Isaiah J. Poole

Edwards’ ‘Aggressive’ Energy Plan

Democratic presidential candidate John Edwards today is putting forth what he is calling an “aggressive but achievable” energy plan, elements of which mirror the kind of bold energy initiative that the Apollo Alliance has been urging presidential candidates to adopt. Edwards introduced the broad outlines of his plan on CNN this morning and was scheduled to unveil the details  in an afternoon address at the Biomass Energy Conversion Center in Nevada, Iowa. His proposal combines clean energy production and conservation, with a goal of reducing carbon dioxide emissions by 80 percent by 2050. Specifically, Edwards proposes: Capping greenhouse gas pollution starting in 2010 with a cap-and-trade system.

Continue Reading...
Bill Scher

Gore’s Global Warming Petition Overflows

While the political lowlight of the week looks to be the ongoing fallout of the Prosecutor Purge, the political highlight is sure to come tomorrow with Al Gore’s historic testimony to the House and Senate on climate change. Leading up to the hearing, Gore has been collecting signatures for a petition simply calling for Congress to “take real action now to stop global warming.” Last Thursday, Gore blogged that he had received nearly 300,000 signatures and was pushing for 350,000. But yesterday, Gore announced they broke 400,000 and now he’s hoping for 500,000 before the hearing. You can make it happen. Click here to sign the petition.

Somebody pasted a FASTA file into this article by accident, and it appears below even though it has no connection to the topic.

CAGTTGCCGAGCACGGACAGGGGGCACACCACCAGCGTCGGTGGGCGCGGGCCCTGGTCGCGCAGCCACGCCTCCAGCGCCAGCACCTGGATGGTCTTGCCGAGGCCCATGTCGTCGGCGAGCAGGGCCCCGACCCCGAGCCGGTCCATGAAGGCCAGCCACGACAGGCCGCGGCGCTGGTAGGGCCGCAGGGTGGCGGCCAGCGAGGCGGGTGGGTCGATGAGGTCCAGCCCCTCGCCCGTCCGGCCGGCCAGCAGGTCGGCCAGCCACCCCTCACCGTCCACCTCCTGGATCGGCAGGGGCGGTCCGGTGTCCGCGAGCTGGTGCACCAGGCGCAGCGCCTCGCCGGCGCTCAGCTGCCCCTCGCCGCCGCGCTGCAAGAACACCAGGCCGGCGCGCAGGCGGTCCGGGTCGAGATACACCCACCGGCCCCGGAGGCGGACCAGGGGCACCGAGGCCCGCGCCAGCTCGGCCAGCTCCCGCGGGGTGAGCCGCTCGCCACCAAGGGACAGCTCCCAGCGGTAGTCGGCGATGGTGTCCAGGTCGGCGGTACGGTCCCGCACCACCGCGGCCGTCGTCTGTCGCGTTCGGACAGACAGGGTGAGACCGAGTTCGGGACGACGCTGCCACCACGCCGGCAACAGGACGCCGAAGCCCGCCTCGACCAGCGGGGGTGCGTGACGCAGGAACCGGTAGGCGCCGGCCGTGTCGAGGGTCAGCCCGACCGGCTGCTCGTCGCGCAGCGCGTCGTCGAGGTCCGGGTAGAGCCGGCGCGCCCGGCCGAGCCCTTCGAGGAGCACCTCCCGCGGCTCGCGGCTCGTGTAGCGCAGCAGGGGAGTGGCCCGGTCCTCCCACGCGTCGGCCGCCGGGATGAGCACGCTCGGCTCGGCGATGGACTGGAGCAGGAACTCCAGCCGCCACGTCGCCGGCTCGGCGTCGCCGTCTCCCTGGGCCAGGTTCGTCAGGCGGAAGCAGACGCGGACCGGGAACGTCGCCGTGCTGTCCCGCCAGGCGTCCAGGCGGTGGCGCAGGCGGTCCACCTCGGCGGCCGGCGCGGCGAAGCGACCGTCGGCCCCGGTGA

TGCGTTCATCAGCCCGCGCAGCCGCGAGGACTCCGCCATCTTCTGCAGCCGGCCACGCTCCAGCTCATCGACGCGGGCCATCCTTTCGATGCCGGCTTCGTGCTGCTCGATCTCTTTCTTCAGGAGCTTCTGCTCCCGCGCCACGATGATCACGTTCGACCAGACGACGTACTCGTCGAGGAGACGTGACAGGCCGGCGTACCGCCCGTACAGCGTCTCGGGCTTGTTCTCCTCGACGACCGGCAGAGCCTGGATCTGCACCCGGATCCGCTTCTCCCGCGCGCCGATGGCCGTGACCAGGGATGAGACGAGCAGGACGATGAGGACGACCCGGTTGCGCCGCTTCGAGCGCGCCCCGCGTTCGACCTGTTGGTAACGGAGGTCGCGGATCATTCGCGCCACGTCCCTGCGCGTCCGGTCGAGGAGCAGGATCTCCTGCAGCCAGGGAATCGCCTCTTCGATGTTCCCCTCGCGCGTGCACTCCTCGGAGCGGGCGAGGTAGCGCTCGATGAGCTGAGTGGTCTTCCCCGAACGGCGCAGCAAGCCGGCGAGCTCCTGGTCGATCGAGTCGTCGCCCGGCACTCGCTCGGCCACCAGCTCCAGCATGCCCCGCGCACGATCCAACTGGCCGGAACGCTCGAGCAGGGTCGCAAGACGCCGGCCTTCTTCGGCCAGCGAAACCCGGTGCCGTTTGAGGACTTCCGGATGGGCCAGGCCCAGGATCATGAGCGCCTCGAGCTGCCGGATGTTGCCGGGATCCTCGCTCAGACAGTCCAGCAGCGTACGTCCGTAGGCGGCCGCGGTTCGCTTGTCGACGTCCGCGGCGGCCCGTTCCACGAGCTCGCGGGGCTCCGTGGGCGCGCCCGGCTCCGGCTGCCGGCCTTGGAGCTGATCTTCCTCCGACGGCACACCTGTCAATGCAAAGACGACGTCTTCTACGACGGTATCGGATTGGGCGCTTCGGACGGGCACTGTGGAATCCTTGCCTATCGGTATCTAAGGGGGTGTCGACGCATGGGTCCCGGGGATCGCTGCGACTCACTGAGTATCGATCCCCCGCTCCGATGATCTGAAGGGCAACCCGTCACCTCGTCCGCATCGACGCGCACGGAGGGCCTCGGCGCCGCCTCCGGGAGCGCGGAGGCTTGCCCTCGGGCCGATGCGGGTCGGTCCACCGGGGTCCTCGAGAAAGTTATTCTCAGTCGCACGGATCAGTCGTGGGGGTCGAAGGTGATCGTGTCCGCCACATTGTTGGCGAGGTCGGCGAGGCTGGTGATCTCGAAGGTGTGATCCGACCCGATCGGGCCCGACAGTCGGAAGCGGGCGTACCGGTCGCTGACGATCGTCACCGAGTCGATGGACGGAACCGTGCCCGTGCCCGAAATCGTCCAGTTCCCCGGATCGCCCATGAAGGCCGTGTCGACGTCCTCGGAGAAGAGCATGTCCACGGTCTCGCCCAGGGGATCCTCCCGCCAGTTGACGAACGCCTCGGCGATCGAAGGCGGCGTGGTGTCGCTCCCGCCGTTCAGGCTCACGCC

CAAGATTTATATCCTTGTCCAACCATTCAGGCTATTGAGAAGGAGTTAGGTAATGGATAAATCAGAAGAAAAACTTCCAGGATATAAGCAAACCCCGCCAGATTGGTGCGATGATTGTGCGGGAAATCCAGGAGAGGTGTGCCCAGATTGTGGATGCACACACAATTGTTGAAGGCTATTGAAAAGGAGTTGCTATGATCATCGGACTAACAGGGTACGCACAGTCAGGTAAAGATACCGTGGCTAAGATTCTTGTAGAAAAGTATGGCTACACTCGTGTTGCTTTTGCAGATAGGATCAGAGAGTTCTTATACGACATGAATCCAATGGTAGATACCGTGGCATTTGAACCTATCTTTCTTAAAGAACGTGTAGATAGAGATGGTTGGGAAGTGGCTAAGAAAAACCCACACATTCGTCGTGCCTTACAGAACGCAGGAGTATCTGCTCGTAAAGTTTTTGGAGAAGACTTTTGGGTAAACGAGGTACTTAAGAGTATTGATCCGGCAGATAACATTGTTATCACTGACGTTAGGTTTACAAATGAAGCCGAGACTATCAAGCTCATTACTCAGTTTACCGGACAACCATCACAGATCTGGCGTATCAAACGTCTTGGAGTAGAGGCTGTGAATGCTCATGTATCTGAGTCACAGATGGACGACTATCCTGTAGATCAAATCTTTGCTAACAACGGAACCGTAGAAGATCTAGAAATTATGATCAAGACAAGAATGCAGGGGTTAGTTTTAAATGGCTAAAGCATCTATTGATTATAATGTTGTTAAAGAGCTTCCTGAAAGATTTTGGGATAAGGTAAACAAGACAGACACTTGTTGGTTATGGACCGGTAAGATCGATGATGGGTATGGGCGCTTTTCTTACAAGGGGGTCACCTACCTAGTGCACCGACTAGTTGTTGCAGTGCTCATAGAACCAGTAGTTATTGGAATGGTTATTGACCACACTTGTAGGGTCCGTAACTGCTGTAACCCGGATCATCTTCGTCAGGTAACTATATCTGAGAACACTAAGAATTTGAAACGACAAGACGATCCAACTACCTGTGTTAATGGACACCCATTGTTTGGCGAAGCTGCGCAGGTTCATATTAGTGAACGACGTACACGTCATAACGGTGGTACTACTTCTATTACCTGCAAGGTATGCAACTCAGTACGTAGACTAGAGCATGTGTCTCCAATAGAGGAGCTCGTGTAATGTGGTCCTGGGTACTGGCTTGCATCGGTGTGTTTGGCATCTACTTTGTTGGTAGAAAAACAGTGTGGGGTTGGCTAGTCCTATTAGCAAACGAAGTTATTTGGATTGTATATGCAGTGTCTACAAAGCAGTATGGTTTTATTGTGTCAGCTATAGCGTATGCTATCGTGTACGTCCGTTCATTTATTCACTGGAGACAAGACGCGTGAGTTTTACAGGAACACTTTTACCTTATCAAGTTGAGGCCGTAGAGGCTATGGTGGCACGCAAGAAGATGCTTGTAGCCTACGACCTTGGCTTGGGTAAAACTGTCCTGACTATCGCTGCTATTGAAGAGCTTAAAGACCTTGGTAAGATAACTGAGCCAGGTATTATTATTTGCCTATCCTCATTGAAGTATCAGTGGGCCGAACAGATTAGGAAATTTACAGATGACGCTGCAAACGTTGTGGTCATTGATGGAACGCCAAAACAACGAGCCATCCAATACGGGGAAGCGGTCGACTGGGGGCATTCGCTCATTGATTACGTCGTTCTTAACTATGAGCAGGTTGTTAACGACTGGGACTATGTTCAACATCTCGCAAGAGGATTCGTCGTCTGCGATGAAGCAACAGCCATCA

Continue Reading...
Bill Scher

High Prescription Drug Prices? It’s Your Fault!

Today’s LA Times offers a seemingly well-intentioned article telling seniors ways they can obtain cheaper prescription drugs. But in doing so, it puffs up Big Pharma — making it seem like pharmaceutical companies are already doing all they can for seniors. At the same time, it puts the onus on seniors to do more “research, compromise and [asking of] aggressive questions” to get the medications they need at affordable prices. In particular, the LA Times writes: …millions of patients qualify for programs that could provide them with free drugs — but are unaware of such assistance. Through the Partnership for Prescription Assistance, pharmaceutical companies and healthcare providers give free or low-cost drugs to the uninsured who make less than $41,300 for a family of four.

Continue Reading...
Bill Scher

Coal-State Lawmakers Struggle With Global Warming

Today’s CQ Weekly has a big piece on how coal-state lawmakers are “well-positioned” in Congress to shape global warming legislation. And they risk falling into the trap of thinking strong legislation will be bad for jobs in their districts. The article focuses on western Virginia’s Rep. Rick Boucher, a key subcommittee chairman. It reports that the “National Mining Association and several of the biggest corporate coal producers have organized a $1,000-a-plate breakfast fundraiser for Rep. Rick Boucher this week,” but also notes that Boucher recently said “Understandably, to date I have been a skeptic about the need for a mandatory U.S. program for greenhouse gas control.